The restaurant The Hills stands at the center of Matias Faldbakken’s new novel, a story of waiters and regulars, chandeliers and cloakroom attendants, mezzanines and storage cellars, bar managers and in-house pianists. It’s a continental interior that greets the visitor as they enter the premises, a downtrodden mosaic of concentric circles on the floor and walls covered in portraits, drawings, paintings and stamps. The one who guides the reader through this landscape is a waiter at the establishment, a veteran of thirteen years. With utter discretion and a complete knowledge of all that goes on in his domain, he is the eyes and ears of the novel.
The ideas and ambience of old Europe are carefully guarded at the run-down restaurant. A well-established order wherein everything has its place rules, and little to nothing of the outside world intrudes. Until the threat of unrest and change comes anyway, in the innocuous form of a young woman quietly taking a seat among the regulars.
The Hills is an unexpected, smart and entertaining novel about collapsing structures and a world caught somewhere between diligence and decay. Matias Faldbakken possesses a rare talent for observation and an uncompromising eye for detail and humor as he pushes the performances of the novel to the point of absurdity, and does so in a manner that evokes a sense of unease as well as gravity.
“It seems so effortlessly and candidly written, but truly The Hills numbers among the most uncompromising works I have read in very long time. A unique read many ought to treat themselves to.”
“A unique author. /.../ Faldbakken’s depictions of the restaurant and its clientele arouse associations to the German painter George Grosz: precise but caricatured, classic but cartoonish and fairly dark and grotesque. /.../ The image of old Europe functions as a theatrical setting; just like the novel obviously wasn’t written in 1927 Germany, even if loose whispers would indicate otherwise.”
“The Hills is like a bout of laughter free from worries, often devilishly funny, but can also be read as an allegorical chamber play about how the transactions of capitalism are carried out.”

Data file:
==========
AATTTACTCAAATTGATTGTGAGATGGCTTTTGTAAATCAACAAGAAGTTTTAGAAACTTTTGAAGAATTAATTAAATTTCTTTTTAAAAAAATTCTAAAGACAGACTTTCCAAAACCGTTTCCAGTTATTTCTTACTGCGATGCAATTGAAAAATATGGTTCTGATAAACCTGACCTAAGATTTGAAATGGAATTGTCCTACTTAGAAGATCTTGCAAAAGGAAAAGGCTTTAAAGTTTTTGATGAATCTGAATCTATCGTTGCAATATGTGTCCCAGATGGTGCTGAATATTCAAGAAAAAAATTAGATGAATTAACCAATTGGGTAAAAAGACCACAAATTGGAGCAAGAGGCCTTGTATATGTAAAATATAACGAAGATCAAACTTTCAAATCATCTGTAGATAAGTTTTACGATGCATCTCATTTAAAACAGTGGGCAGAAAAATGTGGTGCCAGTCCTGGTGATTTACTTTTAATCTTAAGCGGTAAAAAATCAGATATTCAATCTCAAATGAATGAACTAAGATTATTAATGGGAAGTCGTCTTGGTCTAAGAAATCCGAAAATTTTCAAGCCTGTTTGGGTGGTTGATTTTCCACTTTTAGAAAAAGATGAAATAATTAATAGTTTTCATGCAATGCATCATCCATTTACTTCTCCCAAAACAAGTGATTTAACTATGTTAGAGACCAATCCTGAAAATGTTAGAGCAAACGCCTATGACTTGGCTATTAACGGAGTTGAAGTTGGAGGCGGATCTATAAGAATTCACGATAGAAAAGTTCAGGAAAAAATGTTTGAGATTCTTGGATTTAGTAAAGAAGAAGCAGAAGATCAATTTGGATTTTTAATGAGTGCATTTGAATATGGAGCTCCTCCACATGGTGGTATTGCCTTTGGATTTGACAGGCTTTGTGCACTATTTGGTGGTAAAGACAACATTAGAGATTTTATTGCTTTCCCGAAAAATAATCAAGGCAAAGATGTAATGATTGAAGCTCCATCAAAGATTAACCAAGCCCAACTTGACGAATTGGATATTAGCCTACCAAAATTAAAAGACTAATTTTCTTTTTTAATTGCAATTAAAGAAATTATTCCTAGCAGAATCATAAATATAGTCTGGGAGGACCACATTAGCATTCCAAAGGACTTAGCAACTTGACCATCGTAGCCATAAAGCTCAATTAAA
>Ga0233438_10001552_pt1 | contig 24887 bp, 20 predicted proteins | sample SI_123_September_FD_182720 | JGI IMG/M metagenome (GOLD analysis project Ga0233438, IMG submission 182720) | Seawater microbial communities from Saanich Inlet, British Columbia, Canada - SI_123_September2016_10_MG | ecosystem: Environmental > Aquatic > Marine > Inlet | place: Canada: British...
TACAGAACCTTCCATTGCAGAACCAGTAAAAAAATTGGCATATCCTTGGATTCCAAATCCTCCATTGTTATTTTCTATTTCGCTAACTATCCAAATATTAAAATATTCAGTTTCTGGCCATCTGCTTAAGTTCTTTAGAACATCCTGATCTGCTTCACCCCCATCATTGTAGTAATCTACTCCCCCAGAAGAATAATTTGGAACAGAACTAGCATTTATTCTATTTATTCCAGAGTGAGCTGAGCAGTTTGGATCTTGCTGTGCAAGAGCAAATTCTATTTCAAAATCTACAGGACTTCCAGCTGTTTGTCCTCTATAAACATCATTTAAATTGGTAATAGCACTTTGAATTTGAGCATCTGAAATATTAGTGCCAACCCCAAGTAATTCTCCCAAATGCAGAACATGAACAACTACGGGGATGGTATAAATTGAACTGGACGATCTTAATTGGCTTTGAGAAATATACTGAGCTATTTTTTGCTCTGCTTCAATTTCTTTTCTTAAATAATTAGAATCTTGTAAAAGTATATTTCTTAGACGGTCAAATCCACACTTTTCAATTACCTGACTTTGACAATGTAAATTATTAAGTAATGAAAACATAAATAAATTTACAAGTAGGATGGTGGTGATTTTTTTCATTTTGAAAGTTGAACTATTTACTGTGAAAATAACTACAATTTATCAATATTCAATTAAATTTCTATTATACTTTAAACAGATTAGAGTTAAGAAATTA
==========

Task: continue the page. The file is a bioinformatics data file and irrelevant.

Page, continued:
“The Hills is obviously written by a very talented author. /.../ The classical literary quality is effective to the highest degree.”
“An elegantly formed parody, characterized by excess and humour, sharp observations and piercing social criticism. /.../ The Hills is a grand and amusing read, with an added dose of discomfort. Matias Faldbakken demonstrates with this novel that he is an author in a class of his own.”
“Matias Faldbakken emerges also this time as a humorous, elegant and, plainly put, entertaining author. /.../ [The Hills] is a novel about “a culture adrift somewhere between diligence and decay,” the back copy says. And it is probably the decay that features most strongly. There’s a momentum and something both perturbing and ominous in what happens. It is these undertones that make the novel so utterly wonderful. But there is also something disarmingly nostalgic about the depiction. There’s a kind of mild humor present, one of the last things one would have expected Matias Faldbakken to give expression to. And it is just that which is one of the more lovely aspects of the novel, that it never quite stops to cause wonderment and slightly confuse. /.../ The Hills is a novel you will have a hard time putting out of your mind. /.../ This is something of a gem.”
“Old and new ideas are served with a lovely lightness and warm irony in Matias Faldbakken’s literary comeback. /.../ The waiter time and again experiences bouts of nostalgia, yet the novel doesn’t sympathize with the glory of days’ past, nor the hectic capitalist powers of today – rather it seems as if Faldbakken thinks it’s amusing to poke fun at them. /.../ Faldbakken anno 2017 seems more in tune with traditional, humanist literature. For that reason, The Hills is more scaled-down, but also infinitely more fun to digest.”
“Well served. Faldbakken’s new novel represents an intelligent variation in his authorship. /.../ The prose gives the book an intensity that stands in nice contrast to the undramatic external plot. The portraits of both place and narrator come alive with great attention to detail.”
“The Hills [is] one of the most entertaining books I’ve read in a long while /.../ [it] brings to mind novels like Thomas Mann’s The Magic Mountain, where the character gallery – placed at a spa in the Alps – forms a miniature Europe that encourages analysis of history as well as the present day.”
“Matias Faldbakken’s dark novel The Hills is this literary fall’s great surprise. Man’s vulgarities are juxtaposed with a child’s trust in a tight and intense dance of death. /.../ The Hills is an extraordinarily strong novel. /.../ Faldbakken coaxes forth a bleak mood in the most elegant way possible. One can tell that the author is an artist, a brilliant seer. Tablecloths and cutlery and flower arrangements and lapels and mushrooms are described in a tactile and precise manner. It can be hard to see objects as they actually are, and it is precisely the realistic depictions that Faldbakken give – not just of things, but people in particular – that become grotesque and glaring: the people are depicted with their exaggerated flaws as if they were being painted by one of the great artists of the age of Mannerism. The irony and the satirical tone between the many well-to-do alpha males among the clientele tells of a socialness gone mad. /.../ The author behind the destructive Rasul trilogy has matured. I knew that he could portray the unrestrained and the ignoble, but not that he also had a talent to hint so elegantly about light. One of this year’s best novels.”